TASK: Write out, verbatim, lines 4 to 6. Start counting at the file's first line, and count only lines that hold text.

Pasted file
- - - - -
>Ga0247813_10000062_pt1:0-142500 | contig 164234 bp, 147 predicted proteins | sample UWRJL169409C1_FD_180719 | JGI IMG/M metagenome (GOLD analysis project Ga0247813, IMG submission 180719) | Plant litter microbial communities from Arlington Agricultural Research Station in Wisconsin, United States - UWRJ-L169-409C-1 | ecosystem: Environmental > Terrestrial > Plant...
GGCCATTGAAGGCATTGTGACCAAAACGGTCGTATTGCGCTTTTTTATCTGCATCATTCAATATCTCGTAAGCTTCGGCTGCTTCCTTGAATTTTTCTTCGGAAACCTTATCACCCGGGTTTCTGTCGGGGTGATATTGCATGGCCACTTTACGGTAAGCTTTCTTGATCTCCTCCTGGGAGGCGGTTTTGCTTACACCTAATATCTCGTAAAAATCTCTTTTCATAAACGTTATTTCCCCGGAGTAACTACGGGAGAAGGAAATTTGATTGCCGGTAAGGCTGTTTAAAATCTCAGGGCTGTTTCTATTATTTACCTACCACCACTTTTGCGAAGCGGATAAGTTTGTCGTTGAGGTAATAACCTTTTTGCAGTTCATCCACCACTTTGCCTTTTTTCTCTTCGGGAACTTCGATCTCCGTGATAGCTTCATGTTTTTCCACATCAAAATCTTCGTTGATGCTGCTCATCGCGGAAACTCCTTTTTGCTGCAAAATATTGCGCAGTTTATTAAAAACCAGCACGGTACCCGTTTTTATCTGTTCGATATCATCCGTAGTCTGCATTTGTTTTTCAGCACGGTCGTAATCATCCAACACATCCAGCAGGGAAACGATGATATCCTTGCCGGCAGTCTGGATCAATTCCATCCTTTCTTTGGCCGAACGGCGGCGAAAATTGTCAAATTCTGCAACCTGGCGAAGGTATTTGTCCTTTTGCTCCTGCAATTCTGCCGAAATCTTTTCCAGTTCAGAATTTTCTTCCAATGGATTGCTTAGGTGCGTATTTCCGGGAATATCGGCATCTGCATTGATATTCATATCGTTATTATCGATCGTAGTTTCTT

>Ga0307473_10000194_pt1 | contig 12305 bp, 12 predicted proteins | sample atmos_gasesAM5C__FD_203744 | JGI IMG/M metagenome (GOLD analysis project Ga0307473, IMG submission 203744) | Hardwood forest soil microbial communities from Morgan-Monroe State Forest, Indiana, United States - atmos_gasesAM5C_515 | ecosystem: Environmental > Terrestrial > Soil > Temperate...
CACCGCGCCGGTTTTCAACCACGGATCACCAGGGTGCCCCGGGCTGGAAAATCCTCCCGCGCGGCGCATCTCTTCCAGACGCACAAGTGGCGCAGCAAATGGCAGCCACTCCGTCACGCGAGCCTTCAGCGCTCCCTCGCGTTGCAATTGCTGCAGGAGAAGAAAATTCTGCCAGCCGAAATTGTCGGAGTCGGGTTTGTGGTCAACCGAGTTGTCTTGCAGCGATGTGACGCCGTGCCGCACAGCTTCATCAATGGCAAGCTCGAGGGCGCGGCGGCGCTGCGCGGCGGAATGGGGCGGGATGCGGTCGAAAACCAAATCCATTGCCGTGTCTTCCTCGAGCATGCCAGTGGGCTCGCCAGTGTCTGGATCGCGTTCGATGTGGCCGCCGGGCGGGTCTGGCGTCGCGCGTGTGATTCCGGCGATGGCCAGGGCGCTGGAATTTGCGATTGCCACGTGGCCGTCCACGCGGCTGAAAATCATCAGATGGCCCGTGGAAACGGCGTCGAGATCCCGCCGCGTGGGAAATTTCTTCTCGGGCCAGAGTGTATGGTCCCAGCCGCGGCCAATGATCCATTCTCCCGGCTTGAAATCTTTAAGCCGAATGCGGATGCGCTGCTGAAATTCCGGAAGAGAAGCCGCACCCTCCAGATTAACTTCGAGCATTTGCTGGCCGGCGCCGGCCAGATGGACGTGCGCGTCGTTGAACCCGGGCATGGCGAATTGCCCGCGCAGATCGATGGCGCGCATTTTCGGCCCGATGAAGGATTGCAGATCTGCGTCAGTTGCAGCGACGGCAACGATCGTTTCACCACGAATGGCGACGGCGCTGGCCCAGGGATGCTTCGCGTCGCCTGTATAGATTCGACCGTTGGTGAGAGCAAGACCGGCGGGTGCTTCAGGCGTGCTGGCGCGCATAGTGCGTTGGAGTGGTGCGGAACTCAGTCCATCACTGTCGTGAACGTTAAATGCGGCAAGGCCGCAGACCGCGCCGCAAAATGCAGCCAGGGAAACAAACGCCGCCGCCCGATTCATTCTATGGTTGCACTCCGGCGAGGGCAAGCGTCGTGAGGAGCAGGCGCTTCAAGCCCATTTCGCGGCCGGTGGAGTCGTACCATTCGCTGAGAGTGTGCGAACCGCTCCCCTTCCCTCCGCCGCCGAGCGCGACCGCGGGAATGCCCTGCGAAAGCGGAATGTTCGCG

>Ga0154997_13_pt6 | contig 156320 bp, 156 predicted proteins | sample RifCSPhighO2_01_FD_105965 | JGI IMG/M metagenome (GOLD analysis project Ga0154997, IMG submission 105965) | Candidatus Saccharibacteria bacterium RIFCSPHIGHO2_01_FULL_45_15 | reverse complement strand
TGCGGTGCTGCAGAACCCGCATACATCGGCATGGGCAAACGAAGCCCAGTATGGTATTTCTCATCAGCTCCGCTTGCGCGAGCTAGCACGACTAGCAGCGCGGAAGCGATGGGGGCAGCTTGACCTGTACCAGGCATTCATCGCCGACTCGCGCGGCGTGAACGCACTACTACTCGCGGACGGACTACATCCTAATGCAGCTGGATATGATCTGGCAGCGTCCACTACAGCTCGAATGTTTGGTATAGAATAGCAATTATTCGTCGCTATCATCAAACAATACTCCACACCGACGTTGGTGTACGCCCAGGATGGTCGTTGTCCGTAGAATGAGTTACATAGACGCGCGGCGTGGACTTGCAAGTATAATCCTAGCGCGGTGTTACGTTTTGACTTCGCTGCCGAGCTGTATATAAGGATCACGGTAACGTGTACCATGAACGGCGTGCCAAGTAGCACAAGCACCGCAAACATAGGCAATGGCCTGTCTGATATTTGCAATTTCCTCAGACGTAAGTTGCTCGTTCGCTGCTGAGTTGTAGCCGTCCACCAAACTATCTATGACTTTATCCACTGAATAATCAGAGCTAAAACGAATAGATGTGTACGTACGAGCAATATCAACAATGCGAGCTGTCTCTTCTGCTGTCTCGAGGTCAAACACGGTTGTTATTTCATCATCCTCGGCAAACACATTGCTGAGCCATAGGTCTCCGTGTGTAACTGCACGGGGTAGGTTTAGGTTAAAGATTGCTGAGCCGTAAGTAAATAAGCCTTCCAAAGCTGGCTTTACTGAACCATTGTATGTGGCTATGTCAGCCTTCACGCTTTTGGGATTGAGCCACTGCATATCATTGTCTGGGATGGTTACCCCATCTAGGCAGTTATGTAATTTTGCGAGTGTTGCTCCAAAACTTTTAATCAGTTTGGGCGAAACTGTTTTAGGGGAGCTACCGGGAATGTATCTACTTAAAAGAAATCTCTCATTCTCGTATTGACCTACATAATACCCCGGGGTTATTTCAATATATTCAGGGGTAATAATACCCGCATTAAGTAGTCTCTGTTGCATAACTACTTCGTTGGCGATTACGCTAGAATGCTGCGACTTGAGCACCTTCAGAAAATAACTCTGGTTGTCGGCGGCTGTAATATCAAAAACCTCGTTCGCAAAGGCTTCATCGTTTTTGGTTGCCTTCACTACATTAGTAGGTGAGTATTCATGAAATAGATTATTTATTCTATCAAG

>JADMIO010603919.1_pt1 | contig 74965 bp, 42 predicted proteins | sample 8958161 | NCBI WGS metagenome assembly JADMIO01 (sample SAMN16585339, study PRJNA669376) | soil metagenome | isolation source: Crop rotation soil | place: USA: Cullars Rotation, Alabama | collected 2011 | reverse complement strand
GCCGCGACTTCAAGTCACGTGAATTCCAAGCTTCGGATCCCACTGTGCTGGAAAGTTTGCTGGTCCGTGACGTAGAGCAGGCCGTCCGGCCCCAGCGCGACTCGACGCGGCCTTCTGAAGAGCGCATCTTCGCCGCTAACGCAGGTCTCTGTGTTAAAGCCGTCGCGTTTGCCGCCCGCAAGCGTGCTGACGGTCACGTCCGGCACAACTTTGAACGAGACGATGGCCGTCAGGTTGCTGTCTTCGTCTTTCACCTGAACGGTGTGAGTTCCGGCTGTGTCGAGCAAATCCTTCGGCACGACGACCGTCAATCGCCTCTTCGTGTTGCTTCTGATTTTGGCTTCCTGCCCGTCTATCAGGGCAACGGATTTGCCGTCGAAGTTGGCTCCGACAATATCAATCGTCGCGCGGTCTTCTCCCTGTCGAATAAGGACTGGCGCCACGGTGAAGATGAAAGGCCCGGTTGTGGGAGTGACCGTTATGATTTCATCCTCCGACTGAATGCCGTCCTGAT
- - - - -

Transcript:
CACCGCGCCGGTTTTCAACCACGGATCACCAGGGTGCCCCGGGCTGGAAAATCCTCCCGCGCGGCGCATCTCTTCCAGACGCACAAGTGGCGCAGCAAATGGCAGCCACTCCGTCACGCGAGCCTTCAGCGCTCCCTCGCGTTGCAATTGCTGCAGGAGAAGAAAATTCTGCCAGCCGAAATTGTCGGAGTCGGGTTTGTGGTCAACCGAGTTGTCTTGCAGCGATGTGACGCCGTGCCGCACAGCTTCATCAATGGCAAGCTCGAGGGCGCGGCGGCGCTGCGCGGCGGAATGGGGCGGGATGCGGTCGAAAACCAAATCCATTGCCGTGTCTTCCTCGAGCATGCCAGTGGGCTCGCCAGTGTCTGGATCGCGTTCGATGTGGCCGCCGGGCGGGTCTGGCGTCGCGCGTGTGATTCCGGCGATGGCCAGGGCGCTGGAATTTGCGATTGCCACGTGGCCGTCCACGCGGCTGAAAATCATCAGATGGCCCGTGGAAACGGCGTCGAGATCCCGCCGCGTGGGAAATTTCTTCTCGGGCCAGAGTGTATGGTCCCAGCCGCGGCCAATGATCCATTCTCCCGGCTTGAAATCTTTAAGCCGAATGCGGATGCGCTGCTGAAATTCCGGAAGAGAAGCCGCACCCTCCAGATTAACTTCGAGCATTTGCTGGCCGGCGCCGGCCAGATGGACGTGCGCGTCGTTGAACCCGGGCATGGCGAATTGCCCGCGCAGATCGATGGCGCGCATTTTCGGCCCGATGAAGGATTGCAGATCTGCGTCAGTTGCAGCGACGGCAACGATCGTTTCACCACGAATGGCGACGGCGCTGGCCCAGGGATGCTTCGCGTCGCCTGTATAGATTCGACCGTTGGTGAGAGCAAGACCGGCGGGTGCTTCAGGCGTGCTGGCGCGCATAGTGCGTTGGAGTGGTGCGGAACTCAGTCCATCACTGTCGTGAACGTTAAATGCGGCAAGGCCGCAGACCGCGCCGCAAAATGCAGCCAGGGAAACAAACGCCGCCGCCCGATTCATTCTATGGTTGCACTCCGGCGAGGGCAAGCGTCGTGAGGAGCAGGCGCTTCAAGCCCATTTCGCGGCCGGTGGAGTCGTACCATTCGCTGAGAGTGTGCGAACCGCTCCCCTTCCCTCCGCCGCCGAGCGCGACCGCGGGAATGCCCTGCGAAAGCGGAATGTTCGCG

>Ga0154997_13_pt6 | contig 156320 bp, 156 predicted proteins | sample RifCSPhighO2_01_FD_105965 | JGI IMG/M metagenome (GOLD analysis project Ga0154997, IMG submission 105965) | Candidatus Saccharibacteria bacterium RIFCSPHIGHO2_01_FULL_45_15 | reverse complement strand
TGCGGTGCTGCAGAACCCGCATACATCGGCATGGGCAAACGAAGCCCAGTATGGTATTTCTCATCAGCTCCGCTTGCGCGAGCTAGCACGACTAGCAGCGCGGAAGCGATGGGGGCAGCTTGACCTGTACCAGGCATTCATCGCCGACTCGCGCGGCGTGAACGCACTACTACTCGCGGACGGACTACATCCTAATGCAGCTGGATATGATCTGGCAGCGTCCACTACAGCTCGAATGTTTGGTATAGAATAGCAATTATTCGTCGCTATCATCAAACAATACTCCACACCGACGTTGGTGTACGCCCAGGATGGTCGTTGTCCGTAGAATGAGTTACATAGACGCGCGGCGTGGACTTGCAAGTATAATCCTAGCGCGGTGTTACGTTTTGACTTCGCTGCCGAGCTGTATATAAGGATCACGGTAACGTGTACCATGAACGGCGTGCCAAGTAGCACAAGCACCGCAAACATAGGCAATGGCCTGTCTGATATTTGCAATTTCCTCAGACGTAAGTTGCTCGTTCGCTGCTGAGTTGTAGCCGTCCACCAAACTATCTATGACTTTATCCACTGAATAATCAGAGCTAAAACGAATAGATGTGTACGTACGAGCAATATCAACAATGCGAGCTGTCTCTTCTGCTGTCTCGAGGTCAAACACGGTTGTTATTTCATCATCCTCGGCAAACACATTGCTGAGCCATAGGTCTCCGTGTGTAACTGCACGGGGTAGGTTTAGGTTAAAGATTGCTGAGCCGTAAGTAAATAAGCCTTCCAAAGCTGGCTTTACTGAACCATTGTATGTGGCTATGTCAGCCTTCACGCTTTTGGGATTGAGCCACTGCATATCATTGTCTGGGATGGTTACCCCATCTAGGCAGTTATGTAATTTTGCGAGTGTTGCTCCAAAACTTTTAATCAGTTTGGGCGAAACTGTTTTAGGGGAGCTACCGGGAATGTATCTACTTAAAAGAAATCTCTCATTCTCGTATTGACCTACATAATACCCCGGGGTTATTTCAATATATTCAGGGGTAATAATACCCGCATTAAGTAGTCTCTGTTGCATAACTACTTCGTTGGCGATTACGCTAGAATGCTGCGACTTGAGCACCTTCAGAAAATAACTCTGGTTGTCGGCGGCTGTAATATCAAAAACCTCGTTCGCAAAGGCTTCATCGTTTTTGGTTGCCTTCACTACATTAGTAGGTGAGTATTCATGAAATAGATTATTTATTCTATCAAG